Philippians Chapter 4

(Tap footnote to read it.  Old Testament quotations are underlined.  "Love" with a caret ("^love") is agapé.1"agapé" The Greek words ἀγάπη (agapé, noun), and ἀγαπάω (agapaó; verb) are typically translated "love".  However, unlike our English word "love" – which primarily speaks of affection and feelings – agapé centers on choice and behavior.  It’s the "love" based on will, choice, behavior, and action; not feelings.  (Feelings-based love is the Greek word φιλέω (phileó), which properly means "brotherly love/affection".)  Thus, you could hate someone passionately and still treat him with "agapé".  Agapé "love" is best understood as the pursuit of what is most beneficial to someone or something, regardless of the cost to yourself or the type of response received from the person or thing.  It can also indicate a preference for someone or something over other things. )

Stand Firm in the Lord
  1. So then my beloved and longed-for brothers – my joy and crown – stand firm in the Lord this way beloved.
  2. I urge Euodia and I urge Syntyche to have the same mind in the Lord.
  3. Yes, I also ask you my true colleague:1“colleague” is more literally “yokefellow”, which refers to people who are bound together (yoked together) in marriage, business, office, or other endeavor.  This word is only used here in the Bible, and could possibly be a proper name. help reconcile these women who labored together in the gospel with me, and with Clement, and with the rest of my fellow workers whose names are in the Book of Life.
  4. Rejoice in the Lord always, and again I will say rejoice!
  5. Let your gentle fairness2“gentle fairness” is one word in Greek.  It refers to a sense of justice and fairness that isn’t strict in the sense of the letter of the law, but it conforms to the spirit of the law instead.  Thus, it’s “gentle” in its application. be known by all men.  The Lord is near.
  6. Be anxious about nothing; but let your requests be made known to God in everything by prayer and petition with thanksgiving,
  7. and the peace of God which surpasses all understanding will guard your hearts and minds in Jesus the Anointed.
  8. Finally brothers, whatever is true, whatever is venerable, whatever is right, whatever is pure, whatever is lovely, whatever is commendable – if anything is morally upright and if anything is praiseworthy – meditate on these things.
  9. What you also learned, and received, and heard, and saw in me, practice these things; and the God of peace will be with you.
The Philippians’ Gift
  1. Now, I greatly rejoiced in the Lord that now at last you revived your concern for me.  And you were being concerned about that, but were lacking an opportunity to show it.
  2. Not that I speak from needful poverty, for I learned to be content3“content” is literally “self-sufficient”, in the sense of being internally self-sufficient by not allowing external forces to shake the internal disposition. in whatever situation I am in.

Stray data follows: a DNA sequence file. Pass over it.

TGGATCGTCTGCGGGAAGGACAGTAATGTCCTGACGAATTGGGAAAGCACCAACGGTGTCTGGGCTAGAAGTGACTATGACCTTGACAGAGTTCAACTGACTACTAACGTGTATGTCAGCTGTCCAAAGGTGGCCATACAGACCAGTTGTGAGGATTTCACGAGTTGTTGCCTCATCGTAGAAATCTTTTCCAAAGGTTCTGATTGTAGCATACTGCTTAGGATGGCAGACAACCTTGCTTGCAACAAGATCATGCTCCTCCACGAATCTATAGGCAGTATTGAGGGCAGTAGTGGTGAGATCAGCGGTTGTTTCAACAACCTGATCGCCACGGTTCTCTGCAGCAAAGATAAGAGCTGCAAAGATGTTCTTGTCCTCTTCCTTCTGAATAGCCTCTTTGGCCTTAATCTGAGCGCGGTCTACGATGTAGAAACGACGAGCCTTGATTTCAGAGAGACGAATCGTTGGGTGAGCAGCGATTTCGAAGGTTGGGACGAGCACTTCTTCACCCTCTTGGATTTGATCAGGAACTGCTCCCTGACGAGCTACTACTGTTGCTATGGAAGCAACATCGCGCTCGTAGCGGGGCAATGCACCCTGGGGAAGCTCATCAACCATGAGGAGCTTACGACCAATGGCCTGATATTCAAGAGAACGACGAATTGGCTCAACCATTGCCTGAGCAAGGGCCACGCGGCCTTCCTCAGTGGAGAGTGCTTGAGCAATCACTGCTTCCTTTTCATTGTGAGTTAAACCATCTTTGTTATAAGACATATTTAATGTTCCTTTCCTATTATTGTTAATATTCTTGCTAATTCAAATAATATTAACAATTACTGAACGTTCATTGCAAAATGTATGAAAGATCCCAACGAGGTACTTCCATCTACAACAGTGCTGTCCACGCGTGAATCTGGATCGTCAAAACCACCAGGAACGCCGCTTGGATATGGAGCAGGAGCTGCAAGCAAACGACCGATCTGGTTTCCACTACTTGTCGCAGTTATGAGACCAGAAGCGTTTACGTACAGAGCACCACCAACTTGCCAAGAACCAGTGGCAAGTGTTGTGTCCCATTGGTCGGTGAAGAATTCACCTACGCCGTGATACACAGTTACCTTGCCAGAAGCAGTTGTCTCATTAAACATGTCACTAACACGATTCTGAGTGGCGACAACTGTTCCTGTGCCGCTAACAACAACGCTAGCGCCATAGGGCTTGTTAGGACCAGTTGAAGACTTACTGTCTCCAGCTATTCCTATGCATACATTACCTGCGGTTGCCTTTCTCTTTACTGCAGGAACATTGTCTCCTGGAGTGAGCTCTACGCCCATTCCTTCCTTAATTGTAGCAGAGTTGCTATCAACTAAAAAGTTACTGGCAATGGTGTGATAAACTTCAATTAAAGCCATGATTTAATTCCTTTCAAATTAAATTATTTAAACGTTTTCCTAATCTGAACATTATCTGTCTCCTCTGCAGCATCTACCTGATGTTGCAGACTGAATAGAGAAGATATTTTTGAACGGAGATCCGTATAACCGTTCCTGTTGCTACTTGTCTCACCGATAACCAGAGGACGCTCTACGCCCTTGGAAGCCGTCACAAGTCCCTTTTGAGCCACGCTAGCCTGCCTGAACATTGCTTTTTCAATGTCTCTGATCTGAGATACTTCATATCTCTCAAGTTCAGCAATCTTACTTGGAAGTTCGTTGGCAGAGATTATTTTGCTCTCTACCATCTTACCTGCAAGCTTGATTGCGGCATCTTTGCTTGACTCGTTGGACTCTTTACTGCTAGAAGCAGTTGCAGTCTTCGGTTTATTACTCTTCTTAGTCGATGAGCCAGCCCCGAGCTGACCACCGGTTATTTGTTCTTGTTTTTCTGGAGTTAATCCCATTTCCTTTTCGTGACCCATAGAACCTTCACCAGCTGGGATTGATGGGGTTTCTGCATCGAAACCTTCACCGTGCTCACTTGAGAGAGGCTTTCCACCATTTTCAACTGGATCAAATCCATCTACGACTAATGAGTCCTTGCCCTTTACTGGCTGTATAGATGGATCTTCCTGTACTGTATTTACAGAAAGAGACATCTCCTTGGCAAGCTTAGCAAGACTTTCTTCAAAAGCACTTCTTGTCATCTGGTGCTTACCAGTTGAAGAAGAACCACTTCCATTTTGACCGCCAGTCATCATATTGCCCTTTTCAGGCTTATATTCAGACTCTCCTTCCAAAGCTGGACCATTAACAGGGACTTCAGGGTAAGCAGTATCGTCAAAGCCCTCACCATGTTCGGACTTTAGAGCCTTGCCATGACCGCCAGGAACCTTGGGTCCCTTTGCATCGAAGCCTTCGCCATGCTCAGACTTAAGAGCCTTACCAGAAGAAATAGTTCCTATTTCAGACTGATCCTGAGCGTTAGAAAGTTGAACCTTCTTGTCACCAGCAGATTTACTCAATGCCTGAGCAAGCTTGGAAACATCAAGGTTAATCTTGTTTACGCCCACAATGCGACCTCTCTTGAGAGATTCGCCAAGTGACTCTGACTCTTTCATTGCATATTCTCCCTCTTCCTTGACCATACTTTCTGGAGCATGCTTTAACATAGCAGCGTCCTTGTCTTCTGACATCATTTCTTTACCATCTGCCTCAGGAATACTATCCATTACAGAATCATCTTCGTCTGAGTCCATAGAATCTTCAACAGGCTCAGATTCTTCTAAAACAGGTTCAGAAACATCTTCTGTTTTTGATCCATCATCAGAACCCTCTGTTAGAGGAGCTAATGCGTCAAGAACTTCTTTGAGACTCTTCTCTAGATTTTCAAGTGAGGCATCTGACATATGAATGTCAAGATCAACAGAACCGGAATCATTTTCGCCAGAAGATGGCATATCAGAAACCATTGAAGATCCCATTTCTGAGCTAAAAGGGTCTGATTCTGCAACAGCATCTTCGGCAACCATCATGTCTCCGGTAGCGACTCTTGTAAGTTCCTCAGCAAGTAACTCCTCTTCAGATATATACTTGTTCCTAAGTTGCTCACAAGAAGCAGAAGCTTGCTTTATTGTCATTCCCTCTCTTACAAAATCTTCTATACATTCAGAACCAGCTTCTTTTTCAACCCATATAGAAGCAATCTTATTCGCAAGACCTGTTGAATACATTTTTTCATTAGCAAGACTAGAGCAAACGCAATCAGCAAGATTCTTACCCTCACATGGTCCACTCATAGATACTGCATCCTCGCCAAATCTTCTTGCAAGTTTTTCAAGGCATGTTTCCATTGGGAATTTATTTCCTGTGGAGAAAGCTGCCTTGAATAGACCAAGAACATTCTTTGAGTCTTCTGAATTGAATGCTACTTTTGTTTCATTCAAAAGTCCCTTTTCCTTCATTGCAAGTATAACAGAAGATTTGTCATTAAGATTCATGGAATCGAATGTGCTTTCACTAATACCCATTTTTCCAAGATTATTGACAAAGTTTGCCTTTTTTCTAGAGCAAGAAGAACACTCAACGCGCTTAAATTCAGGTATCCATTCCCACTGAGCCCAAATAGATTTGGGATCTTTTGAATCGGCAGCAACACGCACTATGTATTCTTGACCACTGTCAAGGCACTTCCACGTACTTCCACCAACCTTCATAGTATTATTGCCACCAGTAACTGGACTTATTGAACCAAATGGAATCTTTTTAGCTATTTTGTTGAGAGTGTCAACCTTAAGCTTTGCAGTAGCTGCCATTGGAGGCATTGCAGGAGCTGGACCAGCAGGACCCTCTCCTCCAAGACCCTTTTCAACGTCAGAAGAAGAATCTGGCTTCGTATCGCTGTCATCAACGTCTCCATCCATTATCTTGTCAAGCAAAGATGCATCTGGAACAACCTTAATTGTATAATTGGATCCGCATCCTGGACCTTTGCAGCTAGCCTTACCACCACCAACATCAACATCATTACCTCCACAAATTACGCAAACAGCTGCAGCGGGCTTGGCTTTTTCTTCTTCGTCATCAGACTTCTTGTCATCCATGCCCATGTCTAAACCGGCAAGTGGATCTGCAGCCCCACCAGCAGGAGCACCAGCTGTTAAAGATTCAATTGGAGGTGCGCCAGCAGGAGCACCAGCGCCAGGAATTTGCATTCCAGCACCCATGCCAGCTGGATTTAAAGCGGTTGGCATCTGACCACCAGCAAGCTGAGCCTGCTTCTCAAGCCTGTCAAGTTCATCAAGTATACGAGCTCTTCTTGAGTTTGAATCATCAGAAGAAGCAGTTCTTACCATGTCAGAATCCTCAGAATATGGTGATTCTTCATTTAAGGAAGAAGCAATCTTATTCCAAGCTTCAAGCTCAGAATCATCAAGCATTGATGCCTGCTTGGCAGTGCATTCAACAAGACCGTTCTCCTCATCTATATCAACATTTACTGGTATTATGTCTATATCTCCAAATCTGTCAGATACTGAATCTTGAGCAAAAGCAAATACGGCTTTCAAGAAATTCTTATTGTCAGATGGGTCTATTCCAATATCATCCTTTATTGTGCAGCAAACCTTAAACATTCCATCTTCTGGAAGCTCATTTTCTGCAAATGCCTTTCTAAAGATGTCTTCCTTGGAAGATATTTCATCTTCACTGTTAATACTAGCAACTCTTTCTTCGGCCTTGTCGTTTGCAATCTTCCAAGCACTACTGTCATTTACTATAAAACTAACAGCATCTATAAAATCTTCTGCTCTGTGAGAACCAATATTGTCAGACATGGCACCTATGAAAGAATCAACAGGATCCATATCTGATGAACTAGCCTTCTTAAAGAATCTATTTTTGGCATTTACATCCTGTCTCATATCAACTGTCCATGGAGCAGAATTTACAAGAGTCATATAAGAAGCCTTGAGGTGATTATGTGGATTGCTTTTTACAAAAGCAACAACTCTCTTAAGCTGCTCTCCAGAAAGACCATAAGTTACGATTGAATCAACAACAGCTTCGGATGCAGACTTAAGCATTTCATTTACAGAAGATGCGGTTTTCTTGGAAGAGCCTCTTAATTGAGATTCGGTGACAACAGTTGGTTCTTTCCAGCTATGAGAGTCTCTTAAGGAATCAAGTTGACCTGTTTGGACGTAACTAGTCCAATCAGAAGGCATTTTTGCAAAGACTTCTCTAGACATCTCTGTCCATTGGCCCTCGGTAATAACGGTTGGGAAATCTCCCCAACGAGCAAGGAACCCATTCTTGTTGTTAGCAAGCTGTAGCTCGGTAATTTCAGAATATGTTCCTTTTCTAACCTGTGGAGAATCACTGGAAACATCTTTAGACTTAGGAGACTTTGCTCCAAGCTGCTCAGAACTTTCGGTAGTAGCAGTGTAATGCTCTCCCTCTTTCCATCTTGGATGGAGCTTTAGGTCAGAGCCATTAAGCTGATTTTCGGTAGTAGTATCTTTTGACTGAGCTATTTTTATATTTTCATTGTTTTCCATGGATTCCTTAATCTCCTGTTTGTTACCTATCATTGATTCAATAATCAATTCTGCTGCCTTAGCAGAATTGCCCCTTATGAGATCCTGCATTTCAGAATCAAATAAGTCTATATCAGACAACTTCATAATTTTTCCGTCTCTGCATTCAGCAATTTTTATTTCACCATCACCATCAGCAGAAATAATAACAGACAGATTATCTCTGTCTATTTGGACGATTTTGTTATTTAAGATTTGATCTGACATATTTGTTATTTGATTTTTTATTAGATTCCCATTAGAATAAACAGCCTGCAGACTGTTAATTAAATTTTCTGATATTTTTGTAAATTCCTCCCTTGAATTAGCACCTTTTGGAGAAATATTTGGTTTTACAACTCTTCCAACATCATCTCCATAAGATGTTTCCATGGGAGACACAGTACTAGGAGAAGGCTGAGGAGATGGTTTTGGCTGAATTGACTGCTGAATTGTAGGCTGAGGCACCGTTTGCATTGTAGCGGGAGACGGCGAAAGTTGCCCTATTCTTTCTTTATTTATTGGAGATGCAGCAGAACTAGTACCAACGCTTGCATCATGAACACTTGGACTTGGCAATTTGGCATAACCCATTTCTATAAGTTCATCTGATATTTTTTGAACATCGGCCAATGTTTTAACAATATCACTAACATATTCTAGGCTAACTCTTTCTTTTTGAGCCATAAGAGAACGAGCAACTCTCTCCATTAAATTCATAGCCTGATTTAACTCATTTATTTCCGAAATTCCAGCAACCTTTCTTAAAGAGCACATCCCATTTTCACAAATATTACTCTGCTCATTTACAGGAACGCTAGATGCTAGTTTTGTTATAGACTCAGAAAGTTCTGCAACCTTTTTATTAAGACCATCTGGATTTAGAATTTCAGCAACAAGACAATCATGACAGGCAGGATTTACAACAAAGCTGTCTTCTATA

3. I also have known how to be humble, and I have known how to overflow.  In everything and in all things, I also have been instructed in the secret to be full and to hunger; and to overflow and to be in need;
  4. I have strength in all things through the One strengthening me.
  5. Nevertheless, you did well by having partnered in my affliction.
  6. And also, you Philippians *know that in the beginning of the gospel (when I departed from Macedonia) not one church partnered with me in the matter of giving and receiving except you alone.
  7. For even in Thessalonica, both once and even twice you sent provisions for my needs.
  8. Not that I seek the gift, but I seek the fruit multiplying into your account.
  9. But I have all things and overflow.  I have been filled, having welcomed from Epaphroditus the gifts from you: a sweet, fragrant smell; an acceptable sacrifice which is pleasing to God.
  10. And my God will supply everything you need according to His riches in glory through Jesus the Anointed.
  11. Now, to our God and Father be the glory through the ages of the ages,4“through the ages of the ages” is literal, often translated “forever and ever”.  However, the traditional interpretation lacks the past element of a more literal translation.  Further, the Greek word often translated “forever” here (αἰών, “aion”) literally means “age”, meaning a time span with a beginning and an end.  It’s also used in Matthew 24:3 “what are the signs of your coming and the culmination (end) of the age?” Amen.
  12. Greet every saint in Jesus the Anointed.  The brothers with me greet you.
  13. All the saints greet you, but especially those from Caesar’s household.
  14. The grace of the Anointed Lord Jesus be with your spirit.  [Amen]


Next: Colossians chapter 1 (coming soon…)

Previous: Philippians chapter 3

Up: The Book of Philippians

Up: BOS Bible Index


Note: If you think a word, phrase, or passage could be better translated - or is wrong - then Please Say Something. This is an open source Bible that's accountable to all Christians. See this link for details.

Legal Use: Please feel free to quote the BOS Bible, but follow the guidelines on the Legal Use page when doing so. They are easy and mostly common sense.